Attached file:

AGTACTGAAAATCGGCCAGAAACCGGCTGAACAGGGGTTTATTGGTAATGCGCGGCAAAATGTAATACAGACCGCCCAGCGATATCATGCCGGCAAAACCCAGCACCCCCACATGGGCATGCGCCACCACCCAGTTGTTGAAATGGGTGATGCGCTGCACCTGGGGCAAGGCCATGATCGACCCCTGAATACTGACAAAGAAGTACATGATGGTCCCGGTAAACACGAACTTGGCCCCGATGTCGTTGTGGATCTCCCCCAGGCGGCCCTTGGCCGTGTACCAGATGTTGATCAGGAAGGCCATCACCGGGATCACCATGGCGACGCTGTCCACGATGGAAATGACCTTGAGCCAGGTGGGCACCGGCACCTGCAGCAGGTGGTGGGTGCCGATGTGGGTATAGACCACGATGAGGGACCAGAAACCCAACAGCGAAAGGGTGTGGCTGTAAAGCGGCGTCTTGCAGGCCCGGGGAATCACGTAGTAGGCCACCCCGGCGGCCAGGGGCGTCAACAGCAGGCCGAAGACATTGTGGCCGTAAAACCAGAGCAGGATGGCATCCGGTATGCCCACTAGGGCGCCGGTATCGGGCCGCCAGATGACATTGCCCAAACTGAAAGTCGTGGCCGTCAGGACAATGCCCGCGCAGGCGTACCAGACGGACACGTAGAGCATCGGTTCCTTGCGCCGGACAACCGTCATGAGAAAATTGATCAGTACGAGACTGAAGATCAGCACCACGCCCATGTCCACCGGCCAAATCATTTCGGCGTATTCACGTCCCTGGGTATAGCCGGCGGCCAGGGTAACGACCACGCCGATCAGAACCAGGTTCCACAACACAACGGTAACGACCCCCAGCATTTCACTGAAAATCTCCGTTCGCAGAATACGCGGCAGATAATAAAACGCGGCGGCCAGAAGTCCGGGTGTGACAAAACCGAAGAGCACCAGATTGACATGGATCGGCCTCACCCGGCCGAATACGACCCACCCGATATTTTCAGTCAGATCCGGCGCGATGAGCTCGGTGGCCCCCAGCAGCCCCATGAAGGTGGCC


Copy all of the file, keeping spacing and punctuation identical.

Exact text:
AGTACTGAAAATCGGCCAGAAACCGGCTGAACAGGGGTTTATTGGTAATGCGCGGCAAAATGTAATACAGACCGCCCAGCGATATCATGCCGGCAAAACCCAGCACCCCCACATGGGCATGCGCCACCACCCAGTTGTTGAAATGGGTGATGCGCTGCACCTGGGGCAAGGCCATGATCGACCCCTGAATACTGACAAAGAAGTACATGATGGTCCCGGTAAACACGAACTTGGCCCCGATGTCGTTGTGGATCTCCCCCAGGCGGCCCTTGGCCGTGTACCAGATGTTGATCAGGAAGGCCATCACCGGGATCACCATGGCGACGCTGTCCACGATGGAAATGACCTTGAGCCAGGTGGGCACCGGCACCTGCAGCAGGTGGTGGGTGCCGATGTGGGTATAGACCACGATGAGGGACCAGAAACCCAACAGCGAAAGGGTGTGGCTGTAAAGCGGCGTCTTGCAGGCCCGGGGAATCACGTAGTAGGCCACCCCGGCGGCCAGGGGCGTCAACAGCAGGCCGAAGACATTGTGGCCGTAAAACCAGAGCAGGATGGCATCCGGTATGCCCACTAGGGCGCCGGTATCGGGCCGCCAGATGACATTGCCCAAACTGAAAGTCGTGGCCGTCAGGACAATGCCCGCGCAGGCGTACCAGACGGACACGTAGAGCATCGGTTCCTTGCGCCGGACAACCGTCATGAGAAAATTGATCAGTACGAGACTGAAGATCAGCACCACGCCCATGTCCACCGGCCAAATCATTTCGGCGTATTCACGTCCCTGGGTATAGCCGGCGGCCAGGGTAACGACCACGCCGATCAGAACCAGGTTCCACAACACAACGGTAACGACCCCCAGCATTTCACTGAAAATCTCCGTTCGCAGAATACGCGGCAGATAATAAAACGCGGCGGCCAGAAGTCCGGGTGTGACAAAACCGAAGAGCACCAGATTGACATGGATCGGCCTCACCCGGCCGAATACGACCCACCCGATATTTTCAGTCAGATCCGGCGCGATGAGCTCGGTGGCCCCCAGCAGCCCCATGAAGGTGGCC